James Goldstein: A 2006 Conversation on Fashion, Basketball, and Architecture – Portrait of a Consumer

Dear Shaded Viewers,

As I was leaving Art Paris the other day, I happened to snag a copy of the New York Times International Edition. Splashed across the front page and flowing onto the second was a sprawling article on none other than James Goldstein. It was a name that jogged memories from over two decades ago, back when I was deeply engrossed in my Fashioned Out videos. One of my earliest ventures into filmmaking, “You Wear it Well,” premiered in LA as my first fashion film festival in 2006, and there it was – James Goldstein’s narrative intertwining with mine once more. The very logo of “You Wear it Well” had been crafted by Pierre Marie, just setting out on his illustrious career.

As I immersed myself in the article, it resurfaced memories of an interview with James Goldstein at l’Hotel in Paris, where he spoke passionately about his plans to donate his home to a museum posthumously. I had an amusing encounter with him outside a Vivienne Westwood show. After our exit, he casually inquired about my plans and if I could recommend any designers that might pique his interest. I suggested Haider Ackermann, whose show was happening at the l’Ecole des Beaux Arts. Delighted with the suggestion, he mentioned he was staying at L’Hotel, just down the street from l’Ecole des Beaux Arts, and invited me to his room, as a thank you to bringing Haider to his attention, I think. Knowing I was far from his type – being neither tall nor a long-legged blonde model – I felt at ease and accepted his invitation. That encounter led to the interview above.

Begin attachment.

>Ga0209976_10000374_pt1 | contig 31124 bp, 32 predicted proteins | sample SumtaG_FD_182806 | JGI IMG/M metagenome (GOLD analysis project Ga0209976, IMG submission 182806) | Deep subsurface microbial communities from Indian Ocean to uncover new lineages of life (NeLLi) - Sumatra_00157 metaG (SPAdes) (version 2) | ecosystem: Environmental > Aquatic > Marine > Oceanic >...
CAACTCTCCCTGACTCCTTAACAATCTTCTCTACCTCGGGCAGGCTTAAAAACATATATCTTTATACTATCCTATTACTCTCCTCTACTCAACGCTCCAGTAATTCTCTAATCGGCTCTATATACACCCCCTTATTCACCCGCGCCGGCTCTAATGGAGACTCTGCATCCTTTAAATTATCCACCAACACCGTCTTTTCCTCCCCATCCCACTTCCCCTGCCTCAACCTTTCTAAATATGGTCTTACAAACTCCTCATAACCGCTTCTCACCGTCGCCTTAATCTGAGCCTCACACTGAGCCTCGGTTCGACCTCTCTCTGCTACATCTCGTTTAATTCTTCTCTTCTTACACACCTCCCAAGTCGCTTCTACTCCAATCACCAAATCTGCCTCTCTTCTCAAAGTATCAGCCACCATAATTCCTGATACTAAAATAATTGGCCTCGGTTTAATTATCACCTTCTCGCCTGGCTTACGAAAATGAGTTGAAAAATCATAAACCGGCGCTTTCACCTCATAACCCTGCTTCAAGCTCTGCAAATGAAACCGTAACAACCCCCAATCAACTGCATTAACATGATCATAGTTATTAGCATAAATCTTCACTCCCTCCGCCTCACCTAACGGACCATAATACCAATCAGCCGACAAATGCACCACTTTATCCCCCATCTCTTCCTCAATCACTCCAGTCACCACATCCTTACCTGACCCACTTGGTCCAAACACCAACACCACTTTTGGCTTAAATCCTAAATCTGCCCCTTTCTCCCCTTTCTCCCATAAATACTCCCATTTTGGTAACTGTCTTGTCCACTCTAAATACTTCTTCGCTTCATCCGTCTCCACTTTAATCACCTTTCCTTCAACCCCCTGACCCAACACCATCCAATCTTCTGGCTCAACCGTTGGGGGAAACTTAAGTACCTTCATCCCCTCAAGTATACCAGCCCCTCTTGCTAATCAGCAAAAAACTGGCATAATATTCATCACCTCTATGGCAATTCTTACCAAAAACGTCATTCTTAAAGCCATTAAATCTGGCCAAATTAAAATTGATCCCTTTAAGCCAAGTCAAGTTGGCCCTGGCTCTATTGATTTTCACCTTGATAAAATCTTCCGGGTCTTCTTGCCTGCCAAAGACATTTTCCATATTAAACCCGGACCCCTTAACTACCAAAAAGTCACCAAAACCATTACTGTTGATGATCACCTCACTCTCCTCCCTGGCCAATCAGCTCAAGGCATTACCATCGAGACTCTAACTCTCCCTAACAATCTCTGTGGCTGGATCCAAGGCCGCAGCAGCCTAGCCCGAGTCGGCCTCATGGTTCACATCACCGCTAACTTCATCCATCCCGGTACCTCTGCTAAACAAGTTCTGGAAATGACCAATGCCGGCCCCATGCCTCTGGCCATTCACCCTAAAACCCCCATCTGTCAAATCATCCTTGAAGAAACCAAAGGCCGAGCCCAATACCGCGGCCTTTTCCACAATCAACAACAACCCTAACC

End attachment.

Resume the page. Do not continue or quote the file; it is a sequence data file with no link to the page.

After the interview, James invited me to visit his house whenever I found myself in LA. Although such occasions were rare for me, my festival happened to take place in the city, and a friend of mine living in LA was eager to experience the famed abode. Despite James being away, he made arrangements for one of his five gardeners to give us a tour. The house held marvels within, including a separate meditation dome crafted by James Turrell, where one could recline on the floor and gaze up as a streak of light encircled the base—an ethereal experience. It dawned on me then that scenes from David Lynch’s “Lost Highway” had been filmed in his apartment, adding another layer of intrigue to an already mesmerizing visit.



Diane Pernet

A LEGENDARY FIGURE IN FASHION and a pioneer of blogging, Diane is a respected journalist, critic, curator and talent-hunter based in Paris. During her prolific career, she designed her own successful brand in New York, costume designer, photographer, and filmmaker.